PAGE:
Sequoia also led a US$6 million round in Bangalore-based OncoStem, which uses genetic tests to predict the recurrence of cancer. A third bet by Sequoia in this space is Mitra Biotech, which had a US$27 million round in August 2016. Mitra personalizes cancer treatment by rapidly assessing the impact of specific drugs on cancerous tissue.


“We’ve been perhaps more experimental than others, along with Accel of late,” says Shailesh Lakhani, principal at Sequoia Capital, adding that the promise of new technology makes the theoretical upside much bigger than older investments, such as in platforms connecting doctors and patients. Sequoia had earlier invested in Practo, online marketplace for consumer health products Healthkart, and online marketplace for hyperlocal pharmacies 1mg.


Lakhani offers a caveat about the deep-tech bets striking out on a new path. “Theoretically, yes, they have much more upside. But it’s way too early to tell how they’ll actually play out […] Everyone has theories of what big data and AI and genome sequencing will do, but there’s very little evidence of what plays out in practice,” he tells Tech in Asia.


The excitement over rapid advances in AI and genomics, however, has to be tempered with ground reality. India has lots of programmers to write software, but the skills required for deep tech are different. “This is much more hardcore, and we’re not sure of the depth of the talent in India to do this stuff,” says Lakhani. “And it may require a lot more money, so we’re also not sure of the downstream financing environment for these types of companies.”


What investors see


Accel is another global VC making early bets in the Indian healthcare space. Among its investments are home healthcare services provider Portea, which raised US$26 million in a series C round in November, and fitness services provider Curefit, which raised US$25 million in a series B round in 2016.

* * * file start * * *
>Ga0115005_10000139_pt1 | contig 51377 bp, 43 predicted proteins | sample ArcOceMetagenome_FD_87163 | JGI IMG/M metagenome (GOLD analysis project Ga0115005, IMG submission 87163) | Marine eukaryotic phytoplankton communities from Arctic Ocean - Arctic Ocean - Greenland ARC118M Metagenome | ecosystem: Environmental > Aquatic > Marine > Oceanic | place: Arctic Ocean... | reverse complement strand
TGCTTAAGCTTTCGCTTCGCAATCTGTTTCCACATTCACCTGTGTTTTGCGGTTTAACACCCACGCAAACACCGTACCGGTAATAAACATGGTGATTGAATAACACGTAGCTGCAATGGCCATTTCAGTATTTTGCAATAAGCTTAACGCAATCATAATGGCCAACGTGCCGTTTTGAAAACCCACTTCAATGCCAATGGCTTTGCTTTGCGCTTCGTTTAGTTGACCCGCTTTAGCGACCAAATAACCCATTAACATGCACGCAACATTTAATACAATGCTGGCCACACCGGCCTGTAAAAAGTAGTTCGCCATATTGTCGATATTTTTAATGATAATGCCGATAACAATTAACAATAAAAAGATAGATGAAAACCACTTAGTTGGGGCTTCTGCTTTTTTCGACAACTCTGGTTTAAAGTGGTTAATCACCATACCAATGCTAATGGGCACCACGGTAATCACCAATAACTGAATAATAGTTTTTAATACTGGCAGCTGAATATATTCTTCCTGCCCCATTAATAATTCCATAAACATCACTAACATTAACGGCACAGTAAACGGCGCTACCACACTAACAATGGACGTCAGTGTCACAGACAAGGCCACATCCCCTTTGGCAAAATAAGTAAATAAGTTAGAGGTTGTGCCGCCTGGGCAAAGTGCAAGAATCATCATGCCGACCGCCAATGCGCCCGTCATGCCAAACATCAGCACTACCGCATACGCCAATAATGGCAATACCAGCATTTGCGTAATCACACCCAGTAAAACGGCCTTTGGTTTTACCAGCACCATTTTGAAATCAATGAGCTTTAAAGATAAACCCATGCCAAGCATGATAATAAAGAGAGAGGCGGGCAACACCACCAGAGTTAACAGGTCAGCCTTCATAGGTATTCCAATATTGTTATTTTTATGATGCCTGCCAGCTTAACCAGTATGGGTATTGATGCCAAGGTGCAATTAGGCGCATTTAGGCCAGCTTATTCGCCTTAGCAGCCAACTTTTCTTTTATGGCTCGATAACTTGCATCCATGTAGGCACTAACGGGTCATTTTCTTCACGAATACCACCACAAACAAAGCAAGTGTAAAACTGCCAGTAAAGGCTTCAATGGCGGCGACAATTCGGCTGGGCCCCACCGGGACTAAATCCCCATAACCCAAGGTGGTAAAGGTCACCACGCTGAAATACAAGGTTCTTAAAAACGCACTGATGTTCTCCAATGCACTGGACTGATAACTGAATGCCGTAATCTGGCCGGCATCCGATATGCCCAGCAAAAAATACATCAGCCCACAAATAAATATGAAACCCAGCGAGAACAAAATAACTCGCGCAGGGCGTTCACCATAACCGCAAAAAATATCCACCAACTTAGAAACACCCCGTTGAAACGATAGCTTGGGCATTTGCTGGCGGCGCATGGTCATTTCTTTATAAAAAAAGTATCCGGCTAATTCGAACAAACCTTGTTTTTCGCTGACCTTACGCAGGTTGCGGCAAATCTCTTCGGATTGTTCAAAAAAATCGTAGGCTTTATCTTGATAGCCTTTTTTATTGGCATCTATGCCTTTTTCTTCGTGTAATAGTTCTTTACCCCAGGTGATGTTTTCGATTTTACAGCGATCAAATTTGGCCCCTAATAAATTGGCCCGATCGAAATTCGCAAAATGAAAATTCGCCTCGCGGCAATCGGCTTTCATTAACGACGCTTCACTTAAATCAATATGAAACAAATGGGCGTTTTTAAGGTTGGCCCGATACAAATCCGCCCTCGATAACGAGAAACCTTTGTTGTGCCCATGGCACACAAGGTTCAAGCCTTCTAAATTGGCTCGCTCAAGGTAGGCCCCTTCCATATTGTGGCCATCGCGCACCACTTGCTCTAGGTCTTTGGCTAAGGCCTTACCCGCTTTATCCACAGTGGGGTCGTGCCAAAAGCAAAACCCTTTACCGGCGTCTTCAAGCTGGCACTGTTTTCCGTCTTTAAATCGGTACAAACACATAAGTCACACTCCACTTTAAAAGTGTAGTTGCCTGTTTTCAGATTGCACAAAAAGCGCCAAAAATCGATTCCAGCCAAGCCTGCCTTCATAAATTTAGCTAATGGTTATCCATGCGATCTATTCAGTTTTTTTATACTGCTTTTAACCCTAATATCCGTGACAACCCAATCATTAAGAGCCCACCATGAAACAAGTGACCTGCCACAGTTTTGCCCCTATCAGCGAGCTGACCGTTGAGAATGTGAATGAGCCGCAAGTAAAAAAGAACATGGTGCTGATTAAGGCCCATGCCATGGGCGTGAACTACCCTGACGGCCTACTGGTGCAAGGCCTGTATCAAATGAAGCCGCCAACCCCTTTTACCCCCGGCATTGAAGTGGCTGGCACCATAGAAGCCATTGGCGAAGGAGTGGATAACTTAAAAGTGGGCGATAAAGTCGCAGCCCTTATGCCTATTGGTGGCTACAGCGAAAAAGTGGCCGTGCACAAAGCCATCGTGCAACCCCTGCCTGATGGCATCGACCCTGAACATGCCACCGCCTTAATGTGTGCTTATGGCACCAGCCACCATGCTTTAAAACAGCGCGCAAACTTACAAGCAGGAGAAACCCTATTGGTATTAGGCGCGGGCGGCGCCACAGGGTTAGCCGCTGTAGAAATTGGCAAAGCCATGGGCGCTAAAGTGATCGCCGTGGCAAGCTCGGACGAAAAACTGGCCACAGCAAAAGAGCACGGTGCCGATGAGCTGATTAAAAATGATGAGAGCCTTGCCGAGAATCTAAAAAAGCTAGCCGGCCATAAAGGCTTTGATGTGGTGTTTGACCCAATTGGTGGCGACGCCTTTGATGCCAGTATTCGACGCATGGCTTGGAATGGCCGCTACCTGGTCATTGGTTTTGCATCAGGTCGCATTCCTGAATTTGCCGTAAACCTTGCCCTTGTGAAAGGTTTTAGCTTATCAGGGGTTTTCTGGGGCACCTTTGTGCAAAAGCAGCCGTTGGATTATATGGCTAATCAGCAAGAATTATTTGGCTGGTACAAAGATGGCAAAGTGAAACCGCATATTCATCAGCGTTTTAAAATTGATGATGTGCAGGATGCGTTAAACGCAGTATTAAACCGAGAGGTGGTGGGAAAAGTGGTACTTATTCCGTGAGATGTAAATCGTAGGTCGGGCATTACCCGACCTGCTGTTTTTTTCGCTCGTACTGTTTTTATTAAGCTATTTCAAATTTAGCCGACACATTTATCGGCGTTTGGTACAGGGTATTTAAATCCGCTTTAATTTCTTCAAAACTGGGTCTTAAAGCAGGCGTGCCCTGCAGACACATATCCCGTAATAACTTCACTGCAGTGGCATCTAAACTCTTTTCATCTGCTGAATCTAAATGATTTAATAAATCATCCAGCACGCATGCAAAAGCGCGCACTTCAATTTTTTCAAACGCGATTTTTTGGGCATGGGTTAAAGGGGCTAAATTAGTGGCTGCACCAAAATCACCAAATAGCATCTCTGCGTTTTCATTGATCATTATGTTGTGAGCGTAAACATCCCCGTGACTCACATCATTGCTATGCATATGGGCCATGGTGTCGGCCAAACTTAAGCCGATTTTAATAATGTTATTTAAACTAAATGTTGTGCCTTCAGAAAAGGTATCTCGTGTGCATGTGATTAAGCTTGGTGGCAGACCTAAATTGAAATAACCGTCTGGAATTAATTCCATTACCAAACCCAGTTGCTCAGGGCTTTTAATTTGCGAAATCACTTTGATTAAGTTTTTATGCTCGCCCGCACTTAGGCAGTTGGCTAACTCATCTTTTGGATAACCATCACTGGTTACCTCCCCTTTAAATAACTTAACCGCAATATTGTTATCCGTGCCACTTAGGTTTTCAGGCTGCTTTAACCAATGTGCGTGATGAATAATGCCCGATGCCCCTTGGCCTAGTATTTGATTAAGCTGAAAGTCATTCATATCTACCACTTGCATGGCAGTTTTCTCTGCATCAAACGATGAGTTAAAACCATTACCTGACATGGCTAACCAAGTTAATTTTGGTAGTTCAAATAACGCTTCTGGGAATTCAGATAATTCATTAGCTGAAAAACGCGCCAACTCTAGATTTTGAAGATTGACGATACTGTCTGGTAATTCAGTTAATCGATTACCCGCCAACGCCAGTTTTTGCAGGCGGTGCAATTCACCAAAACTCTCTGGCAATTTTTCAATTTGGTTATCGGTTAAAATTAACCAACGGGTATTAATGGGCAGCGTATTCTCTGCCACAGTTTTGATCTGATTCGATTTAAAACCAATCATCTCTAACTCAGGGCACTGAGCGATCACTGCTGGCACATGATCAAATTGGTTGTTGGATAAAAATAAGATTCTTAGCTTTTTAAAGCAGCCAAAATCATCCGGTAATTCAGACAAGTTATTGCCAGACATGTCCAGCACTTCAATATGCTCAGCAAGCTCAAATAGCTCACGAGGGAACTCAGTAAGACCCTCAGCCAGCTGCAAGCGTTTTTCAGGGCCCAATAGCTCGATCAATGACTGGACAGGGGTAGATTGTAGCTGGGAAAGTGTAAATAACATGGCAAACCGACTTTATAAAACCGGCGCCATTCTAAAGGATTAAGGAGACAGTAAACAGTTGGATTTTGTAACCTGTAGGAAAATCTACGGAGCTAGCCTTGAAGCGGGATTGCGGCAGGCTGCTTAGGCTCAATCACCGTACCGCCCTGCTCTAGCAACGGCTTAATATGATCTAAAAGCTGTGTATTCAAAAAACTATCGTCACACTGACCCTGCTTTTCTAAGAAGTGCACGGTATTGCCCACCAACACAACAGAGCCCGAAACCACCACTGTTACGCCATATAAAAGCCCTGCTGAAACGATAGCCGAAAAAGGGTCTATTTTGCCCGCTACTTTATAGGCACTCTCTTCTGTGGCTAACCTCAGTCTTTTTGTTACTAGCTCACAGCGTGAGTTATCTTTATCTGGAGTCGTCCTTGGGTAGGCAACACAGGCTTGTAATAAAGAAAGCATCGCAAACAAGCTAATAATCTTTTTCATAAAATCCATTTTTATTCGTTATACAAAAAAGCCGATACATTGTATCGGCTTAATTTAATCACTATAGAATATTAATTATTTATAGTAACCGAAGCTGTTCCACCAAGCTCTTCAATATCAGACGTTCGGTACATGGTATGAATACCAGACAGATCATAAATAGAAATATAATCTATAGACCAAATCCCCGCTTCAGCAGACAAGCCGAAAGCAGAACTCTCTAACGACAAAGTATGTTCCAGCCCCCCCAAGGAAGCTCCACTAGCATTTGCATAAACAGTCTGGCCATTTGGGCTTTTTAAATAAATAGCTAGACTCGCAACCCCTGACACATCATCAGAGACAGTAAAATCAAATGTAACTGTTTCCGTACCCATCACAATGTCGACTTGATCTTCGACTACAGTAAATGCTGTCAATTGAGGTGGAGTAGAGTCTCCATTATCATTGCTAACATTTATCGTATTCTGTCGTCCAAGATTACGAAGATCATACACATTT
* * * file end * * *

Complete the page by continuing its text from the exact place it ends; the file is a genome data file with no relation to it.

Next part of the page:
But from a deep-tech perspective, what’s more notable is Accel’s investments in the aforementioned AI pathologist SigTuple and medical-device maker Axio, which raised US$7.4 million last month in a series B round led by Indian biz tycoon Ratan Tata.


Founded by bioengineer Leo Mavely in Bangalore, Axio is the first Indian company to make an emergency hemostat – a device designed to stop bleeding in minutes. The certified and patented Axiostat is now part of the Indian army’s field kit. “The medical-device market in India is in a nascent stage, [but] Axio has demonstrated that it is possible to build world-class products [from here] to cater to the Indian as well as global markets,” says Ranjith Menon, executive director of IDG Ventures India, which invested in Axio at an early stage along with Accel.


“In medical technologies and life sciences, we see significant capital efficiencies in building companies out of India compared to regulated markets,” Barath Shankar Subramanian, principal at Accel, tells Tech in Asia. Thus, companies in these domains with strong IP potential can get backing with an eye on global markets. Accel portfolio company Zumotor Biologics, for example, is developing antibody products in Bangalore for immuno-oncology, using the body’s own immune system to fight cancer.